If you contact Sunrun, or one of their door-to-door sales people catches you at home, one thing you’ll find out is that they really don’t want to sell you a home solar system. They want to rent it to you.
There are two different financing models for this: solar leases and solar power purchase agreements. Which one they offer to you depends on local laws, but they both work in similar ways. You don’t buy the system, but instead get a system installed for no money down. You pay a fee to Sunrun either in the form of a monthly lease payment or a per-kilowatt-hour charge, and you get to use the solar electricity.
Sunrun isn’t the only company that does this. Vivint Solar is another large national company that offers leases and PPAs, and Tesla (formerly SolarCity) offers a similar rental model. While no-money-down sounds great, it’s a problematic financing model for consumers.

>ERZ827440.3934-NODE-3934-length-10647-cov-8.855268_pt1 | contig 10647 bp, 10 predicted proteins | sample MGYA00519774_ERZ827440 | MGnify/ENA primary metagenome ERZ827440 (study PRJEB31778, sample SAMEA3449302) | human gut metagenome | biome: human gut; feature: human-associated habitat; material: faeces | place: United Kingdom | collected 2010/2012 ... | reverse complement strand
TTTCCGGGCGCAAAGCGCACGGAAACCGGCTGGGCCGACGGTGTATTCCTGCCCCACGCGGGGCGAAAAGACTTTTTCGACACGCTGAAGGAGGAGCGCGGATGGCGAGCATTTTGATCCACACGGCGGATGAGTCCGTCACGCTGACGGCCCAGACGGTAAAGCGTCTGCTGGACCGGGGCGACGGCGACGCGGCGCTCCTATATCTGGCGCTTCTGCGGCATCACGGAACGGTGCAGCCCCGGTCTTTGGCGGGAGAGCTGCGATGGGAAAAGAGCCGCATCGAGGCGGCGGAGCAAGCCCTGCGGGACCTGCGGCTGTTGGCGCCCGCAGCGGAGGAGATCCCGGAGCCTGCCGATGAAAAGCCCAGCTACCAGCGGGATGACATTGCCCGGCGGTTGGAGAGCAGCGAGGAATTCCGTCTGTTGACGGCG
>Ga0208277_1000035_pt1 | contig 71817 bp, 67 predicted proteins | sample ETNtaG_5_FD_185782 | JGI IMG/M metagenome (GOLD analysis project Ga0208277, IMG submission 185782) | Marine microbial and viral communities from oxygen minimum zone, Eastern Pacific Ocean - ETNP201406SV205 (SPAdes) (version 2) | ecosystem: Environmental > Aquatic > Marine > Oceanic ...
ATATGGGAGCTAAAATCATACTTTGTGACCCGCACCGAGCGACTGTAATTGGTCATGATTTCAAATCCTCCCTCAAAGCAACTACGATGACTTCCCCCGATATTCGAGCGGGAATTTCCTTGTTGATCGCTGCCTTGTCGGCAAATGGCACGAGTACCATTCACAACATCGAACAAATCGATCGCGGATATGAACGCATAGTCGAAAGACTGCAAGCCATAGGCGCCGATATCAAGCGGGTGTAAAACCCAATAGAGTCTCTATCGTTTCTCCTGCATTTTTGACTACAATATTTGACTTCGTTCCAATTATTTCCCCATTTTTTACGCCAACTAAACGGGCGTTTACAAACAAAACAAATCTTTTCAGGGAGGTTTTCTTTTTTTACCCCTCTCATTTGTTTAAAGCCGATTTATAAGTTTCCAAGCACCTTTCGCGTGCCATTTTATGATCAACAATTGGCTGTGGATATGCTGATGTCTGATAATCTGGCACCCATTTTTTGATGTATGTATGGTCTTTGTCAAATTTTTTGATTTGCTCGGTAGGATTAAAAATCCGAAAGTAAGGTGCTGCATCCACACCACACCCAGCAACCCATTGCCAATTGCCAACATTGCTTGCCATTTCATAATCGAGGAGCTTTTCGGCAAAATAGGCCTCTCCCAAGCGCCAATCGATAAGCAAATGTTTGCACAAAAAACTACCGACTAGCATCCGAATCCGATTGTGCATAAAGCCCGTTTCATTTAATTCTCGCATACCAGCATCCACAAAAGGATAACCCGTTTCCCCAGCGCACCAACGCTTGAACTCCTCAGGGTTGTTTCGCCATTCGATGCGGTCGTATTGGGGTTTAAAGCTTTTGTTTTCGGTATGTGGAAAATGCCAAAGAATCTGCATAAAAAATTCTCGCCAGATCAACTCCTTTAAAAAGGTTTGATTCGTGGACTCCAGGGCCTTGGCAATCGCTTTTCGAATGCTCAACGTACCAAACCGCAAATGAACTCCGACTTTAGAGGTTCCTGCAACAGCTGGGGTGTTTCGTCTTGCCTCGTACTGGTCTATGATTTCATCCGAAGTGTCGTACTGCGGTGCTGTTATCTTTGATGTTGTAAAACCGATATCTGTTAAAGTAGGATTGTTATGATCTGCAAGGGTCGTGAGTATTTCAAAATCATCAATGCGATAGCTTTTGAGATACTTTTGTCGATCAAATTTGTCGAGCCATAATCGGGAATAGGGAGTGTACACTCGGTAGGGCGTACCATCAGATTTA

If your only reason for going solar is to help the environment - go ahead, get a lease or PPA. But most homeowners are also trying to save money on their utility bills. These financing models not only save you less money than if you bought the system yourself, but it can actually cost more in the long run than if you didn’t go solar. Read the article linked above for a lot more information about leases and PPAs.
Sunrun isn’t the only company with this business model. Vivint Solar is another large US company that also does door-to-door sales where they push leases and PPAs on consumers.
The funny thing is that their business model isn’t a secret at all. Both companies are public, which means that they have quarterly earnings reports and earnings call transcripts that anyone can read.